MC asks: “What’s the scoop on these things [biomeridian scanners] and where can I find it?”
The best advice I can give to anyone about bio-meridian scanners is to stay as far away from these fraudulent devices as possible.
According to practitioners, bio-meridian scanners represent a “new” technology that tests 62 points on the hands and feet that correspond to “time-tested” acupuncture meridians. This testing does not involve needles but uses a stylus that sends a small electrical current (not a shock) through each point which is then recorded and analyzed by a computer.
“As you move toward or away from health, the scanner can sense the conditoin of any particular organ or system along the meridians at representative points,” proponents claim. “The result is a highly sensitive measurement and detailed report on what specifically is needed for recovery of the health of each system.” These measurements are then used to determine what kinds of homeopathic, herbal or dietary treatments a person may need.” (http://content.yudu.com/Library/A1hcnc/HealthyTimesNewspape/resources/2.htm)
First of all, the technology isn’t new. The first “electrodiagnostic” devices were developed by Reinhold Voll, a West German physician and acupuncturist in the 1950s.
Second of all, acupuncture points are indeed “time tested” and have been found by the most advanced science of our day to be nothing more than placebo. The Oxford-based Cochrane Collaboration which conducts the most rigorous evaluation of scientific studies on the face of the earth has published several systematic reviews of acupuncture that found no beneficial impact from the treatment in dozens of conditions for which people are normally treated with acupuncturethese days. After examining scores of clinical trials they found that most of the perceived benefit from acupuncture is merely a placebo effect, except in the cases of some types of pain and nausea, even though Cochrane did not consider the quality of these tests or the evidence they produced to be fully convincing. (Ernst, Ezard, MD, Trick or Treatment: The Undeniable Facts About Alternative Medicine, W. W. Norton & Co., London, 2008).
Now, getting back to the bio-meridian scanners, proponents of these devices claim they can measure disturbances in the body’s flow of “electro-magnetic energy” along “acupuncture meridians.” However, they have been found to be little more than galvanometers that measure electrical resistance of the patient’s skin when touched by a probe.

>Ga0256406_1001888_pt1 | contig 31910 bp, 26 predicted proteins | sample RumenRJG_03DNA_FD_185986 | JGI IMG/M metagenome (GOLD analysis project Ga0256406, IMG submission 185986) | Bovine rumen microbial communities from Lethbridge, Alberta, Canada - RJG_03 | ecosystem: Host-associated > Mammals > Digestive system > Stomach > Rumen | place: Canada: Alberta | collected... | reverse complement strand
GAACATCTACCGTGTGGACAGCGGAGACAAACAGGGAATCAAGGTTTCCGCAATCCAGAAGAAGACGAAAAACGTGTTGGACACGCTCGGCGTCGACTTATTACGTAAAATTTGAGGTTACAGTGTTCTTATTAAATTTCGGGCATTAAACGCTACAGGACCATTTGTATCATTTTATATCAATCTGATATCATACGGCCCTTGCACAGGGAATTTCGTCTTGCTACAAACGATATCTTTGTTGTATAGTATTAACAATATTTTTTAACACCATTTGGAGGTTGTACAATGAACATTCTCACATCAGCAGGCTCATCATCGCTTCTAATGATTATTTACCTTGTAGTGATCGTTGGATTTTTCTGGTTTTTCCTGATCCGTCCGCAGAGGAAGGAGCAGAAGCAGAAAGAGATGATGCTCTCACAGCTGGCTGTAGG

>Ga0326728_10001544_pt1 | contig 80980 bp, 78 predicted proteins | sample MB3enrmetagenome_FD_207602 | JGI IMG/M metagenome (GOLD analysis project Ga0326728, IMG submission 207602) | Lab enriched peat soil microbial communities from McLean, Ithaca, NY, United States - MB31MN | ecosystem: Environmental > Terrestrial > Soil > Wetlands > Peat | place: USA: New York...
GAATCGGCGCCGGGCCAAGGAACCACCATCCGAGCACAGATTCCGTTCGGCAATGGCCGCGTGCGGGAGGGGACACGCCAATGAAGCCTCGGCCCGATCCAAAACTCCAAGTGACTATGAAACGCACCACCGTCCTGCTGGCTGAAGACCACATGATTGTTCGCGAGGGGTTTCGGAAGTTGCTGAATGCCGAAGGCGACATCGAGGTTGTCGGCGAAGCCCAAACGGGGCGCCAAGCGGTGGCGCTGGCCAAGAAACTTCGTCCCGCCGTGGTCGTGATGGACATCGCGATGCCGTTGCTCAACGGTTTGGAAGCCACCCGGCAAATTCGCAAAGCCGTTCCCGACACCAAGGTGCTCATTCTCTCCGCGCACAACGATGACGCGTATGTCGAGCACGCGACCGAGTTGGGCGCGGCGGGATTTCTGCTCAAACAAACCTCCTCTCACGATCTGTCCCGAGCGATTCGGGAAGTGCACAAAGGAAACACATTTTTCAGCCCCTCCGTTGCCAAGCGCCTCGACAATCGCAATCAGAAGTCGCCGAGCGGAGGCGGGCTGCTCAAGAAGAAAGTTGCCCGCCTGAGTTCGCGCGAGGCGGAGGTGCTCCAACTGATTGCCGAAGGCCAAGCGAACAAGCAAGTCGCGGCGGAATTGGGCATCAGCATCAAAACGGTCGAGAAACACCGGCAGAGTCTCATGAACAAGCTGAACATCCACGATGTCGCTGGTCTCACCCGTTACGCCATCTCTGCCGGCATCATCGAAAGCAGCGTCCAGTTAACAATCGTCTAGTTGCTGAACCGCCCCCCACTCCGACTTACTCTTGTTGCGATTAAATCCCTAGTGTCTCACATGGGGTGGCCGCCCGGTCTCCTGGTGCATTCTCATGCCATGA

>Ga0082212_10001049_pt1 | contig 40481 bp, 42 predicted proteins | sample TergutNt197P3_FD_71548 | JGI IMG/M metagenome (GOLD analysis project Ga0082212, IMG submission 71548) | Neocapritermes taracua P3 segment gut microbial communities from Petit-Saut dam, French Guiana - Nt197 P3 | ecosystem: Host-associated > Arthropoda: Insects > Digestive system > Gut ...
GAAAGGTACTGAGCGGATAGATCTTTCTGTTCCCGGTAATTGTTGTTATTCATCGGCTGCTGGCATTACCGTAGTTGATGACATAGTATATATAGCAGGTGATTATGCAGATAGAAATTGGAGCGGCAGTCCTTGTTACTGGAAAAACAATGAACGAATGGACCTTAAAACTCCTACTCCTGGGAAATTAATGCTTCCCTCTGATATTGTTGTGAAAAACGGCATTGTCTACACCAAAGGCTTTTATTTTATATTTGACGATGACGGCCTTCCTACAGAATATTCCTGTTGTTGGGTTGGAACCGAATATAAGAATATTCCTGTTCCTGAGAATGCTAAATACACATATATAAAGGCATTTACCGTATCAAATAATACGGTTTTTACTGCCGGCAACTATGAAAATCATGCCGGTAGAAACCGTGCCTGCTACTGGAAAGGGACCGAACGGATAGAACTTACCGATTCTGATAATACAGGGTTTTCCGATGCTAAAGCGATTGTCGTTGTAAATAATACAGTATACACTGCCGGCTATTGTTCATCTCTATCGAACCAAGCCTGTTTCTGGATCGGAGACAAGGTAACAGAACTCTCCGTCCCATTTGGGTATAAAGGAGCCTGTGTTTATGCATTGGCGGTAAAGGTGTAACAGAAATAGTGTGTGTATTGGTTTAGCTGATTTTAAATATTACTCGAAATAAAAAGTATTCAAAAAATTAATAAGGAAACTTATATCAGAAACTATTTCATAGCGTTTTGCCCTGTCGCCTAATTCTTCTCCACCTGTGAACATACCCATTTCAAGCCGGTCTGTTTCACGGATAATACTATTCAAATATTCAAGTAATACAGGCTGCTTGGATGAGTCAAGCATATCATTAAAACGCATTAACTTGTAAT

According to Quackwatch, the devices emit a tiny direct electric current that flows through a wire that the operator touches to acupuncture points on the hand or foot. This completes a low-voltage circuit and the device registers the flow of current, which is then relayed through the wire to a machine (nowadays it’s a computer) that produces a numerical readout on a scale from 0 to 100.
According to Voll’s beliefs, readings from 45 to 55 are normal (“balanced”); readings above 55 indicate inflammation of the organ “associated” with the “meridian” being tested; and readings below 45 suggest “organ stagnation and degeneration.”
But as Quackwatch points out, if the moisture of the skin remains constant—as it usually does—the only thing that influences the size of the number is how hard the probe is pressed against the patient’s skin.
There is no scientific validity to any of this. The machines have never produced any plausible results in a laboratory setting and are considered to be without scientific basis.
Even more important, the use of these machines as a diagnostic tool is considered dangerous and is the reason why the FDA does not permit them to be legally marketed in the U.S. A few companies have gotten around this rule by telling the FDA their machines are being used for biofeedback or to measure skin resistance, which doesn’t entitle them to use it for any of the myriad of conditions operators claim the machines can diagnose.
For this reason, devices such as these should be reported to authorities such as the state attorney general or any relevant licensing board, the FDA, and any insurance company to which an operator may be submitting claims that involve the device.
To read more about these machines, the dangers they pose to the public, and what steps to take if you come across one, please visit http://www.quackwatch.com/01QuackeryRelatedTopics/electro.html
See also Bio-meridian testing